5 Common Causes of Workplace Fires
Having a fire in the workplace is something every business should be prepared for. In 2017 there were 15,815 workplace fires, with the most common sectors affected being retail, industrial and bars, clubs and pubs.
Around ¼ of workplace fires are caused by faulty electrical equipment. Buying cheap products that have poor design and workmanship may mean there are multiple potential faults in the products. When buying the products ensure it has a CE logo, meaning the products conforms to health, environmental and safety standards set to be sold within the European Economic Area.
All electrical products must be maintained to a high standard, if there are any sign of faults or damages the product should be repaired as soon as possible. If the electrical items are unable to be repaired they should be safely disposed of.
The regular testing of electronic equipment should be part of the risk assessment and carried out regularly, PAT testing, although not a legal requirement is the easiest way to know if the electronics are compliant with regulations. The regularity of the PAT testing does change depending on the appliance, it is recommended to check in the leaflet look or search online for product specific recommendations.
Waste and Combustible Materials
Waste and combustible materials such as paper and cardboard do not start a fire by themselves, but they will add fuel to it which will cause it to grow and spread. The risk assessment should cover that the waste should not build up, and how to suitably discard of the waste. By emptying the bins regularly and ensuring appropriate storage of materials it can minimise the risk of a fire spreading.
Although smoking rates continue to drop in England around 14% of people in England engage in the activity. Despite only 14% of the population smoking, roughly a third of all fire related deaths are caused from smoking. In a business it is important to reduce the risk of fires as much as possible, and by law employers are required to display no smoking signs in the area of work and enforcing that nobody smokes on the premises. By being strict on the company policy and the law against smoking it should deter the activity of smoking and in turn reduce the risk of a fire starting.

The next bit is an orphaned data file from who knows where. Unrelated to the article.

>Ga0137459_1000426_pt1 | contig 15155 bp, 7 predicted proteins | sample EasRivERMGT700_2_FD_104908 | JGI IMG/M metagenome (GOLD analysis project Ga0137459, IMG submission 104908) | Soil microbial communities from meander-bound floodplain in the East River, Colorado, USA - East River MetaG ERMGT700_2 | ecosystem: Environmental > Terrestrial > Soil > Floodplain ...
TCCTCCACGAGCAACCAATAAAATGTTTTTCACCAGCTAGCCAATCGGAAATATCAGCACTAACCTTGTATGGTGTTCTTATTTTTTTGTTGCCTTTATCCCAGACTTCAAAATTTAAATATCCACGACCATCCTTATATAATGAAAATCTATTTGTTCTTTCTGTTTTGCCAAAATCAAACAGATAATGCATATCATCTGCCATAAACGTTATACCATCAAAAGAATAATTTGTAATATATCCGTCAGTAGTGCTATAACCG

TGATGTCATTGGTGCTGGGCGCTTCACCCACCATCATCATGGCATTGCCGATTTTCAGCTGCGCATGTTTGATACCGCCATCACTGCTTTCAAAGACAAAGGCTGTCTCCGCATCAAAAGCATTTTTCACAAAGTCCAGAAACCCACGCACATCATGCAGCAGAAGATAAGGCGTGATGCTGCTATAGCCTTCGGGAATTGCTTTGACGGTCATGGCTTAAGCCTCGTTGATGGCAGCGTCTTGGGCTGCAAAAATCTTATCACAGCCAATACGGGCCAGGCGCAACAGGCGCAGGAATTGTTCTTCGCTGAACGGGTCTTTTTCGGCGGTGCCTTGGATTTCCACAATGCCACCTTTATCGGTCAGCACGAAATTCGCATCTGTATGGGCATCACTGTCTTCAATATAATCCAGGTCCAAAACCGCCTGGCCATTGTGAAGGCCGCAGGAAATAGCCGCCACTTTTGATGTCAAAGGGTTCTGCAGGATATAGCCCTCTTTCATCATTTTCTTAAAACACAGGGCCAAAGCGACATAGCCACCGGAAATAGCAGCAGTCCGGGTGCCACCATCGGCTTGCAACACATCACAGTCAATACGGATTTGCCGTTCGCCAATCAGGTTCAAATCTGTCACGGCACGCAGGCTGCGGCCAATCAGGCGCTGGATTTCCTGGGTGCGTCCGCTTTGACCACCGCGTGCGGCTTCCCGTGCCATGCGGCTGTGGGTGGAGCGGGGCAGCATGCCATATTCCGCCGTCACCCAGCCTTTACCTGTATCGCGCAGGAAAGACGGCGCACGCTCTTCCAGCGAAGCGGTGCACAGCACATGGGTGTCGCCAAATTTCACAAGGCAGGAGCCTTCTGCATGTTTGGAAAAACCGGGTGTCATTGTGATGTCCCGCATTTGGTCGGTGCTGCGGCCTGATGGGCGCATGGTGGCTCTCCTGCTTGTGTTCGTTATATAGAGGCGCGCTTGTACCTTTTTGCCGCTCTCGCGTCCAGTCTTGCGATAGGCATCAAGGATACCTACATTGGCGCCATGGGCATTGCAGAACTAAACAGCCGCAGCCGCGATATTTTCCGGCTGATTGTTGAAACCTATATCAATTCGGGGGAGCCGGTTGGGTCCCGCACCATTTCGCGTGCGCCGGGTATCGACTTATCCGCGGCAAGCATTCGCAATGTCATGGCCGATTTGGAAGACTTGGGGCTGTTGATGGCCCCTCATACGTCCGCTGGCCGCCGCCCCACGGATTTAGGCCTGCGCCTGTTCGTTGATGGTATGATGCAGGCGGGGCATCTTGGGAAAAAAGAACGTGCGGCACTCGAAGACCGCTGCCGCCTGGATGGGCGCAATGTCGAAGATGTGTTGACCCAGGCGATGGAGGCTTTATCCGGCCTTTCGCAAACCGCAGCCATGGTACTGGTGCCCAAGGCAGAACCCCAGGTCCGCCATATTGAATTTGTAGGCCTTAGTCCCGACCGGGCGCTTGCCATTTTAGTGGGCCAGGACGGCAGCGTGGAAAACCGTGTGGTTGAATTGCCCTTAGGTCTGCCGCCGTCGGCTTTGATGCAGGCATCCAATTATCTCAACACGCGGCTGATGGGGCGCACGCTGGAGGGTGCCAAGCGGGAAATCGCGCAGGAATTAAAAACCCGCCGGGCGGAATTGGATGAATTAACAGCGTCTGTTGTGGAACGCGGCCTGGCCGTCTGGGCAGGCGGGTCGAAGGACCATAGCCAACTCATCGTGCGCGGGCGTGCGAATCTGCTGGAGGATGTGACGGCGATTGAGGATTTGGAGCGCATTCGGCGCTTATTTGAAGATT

45% of all fires are started by arson, and heightened security around business premises has been proven to reduce criminal activity in the area. The impact an arson attack could have on businesses could potentially mean it doesn’t recover, therefore investing in things like CCTV, and a security system can help. It is also vitally important that if any of the staff see anyone acting suspiciously, the police should be contacted.
Human beings have a reason for every decision we make, when we choose which escape route to use over another or to prop the fire door open, there is an explanation for it. Sometimes humans don’t always make the most logical decision due to emotions, and feelings etc that machinery and robots don’t have. Human error can be simple errors in judgement, not following the health and safety guidelines, and improper use of equipment etc. Human error can also be contributed to negligence by employers for not investing in resources and equipment. It is important to invest in health and safety training which can minimise the risk of human error by looking at risks and how to deal with them if they are to occur.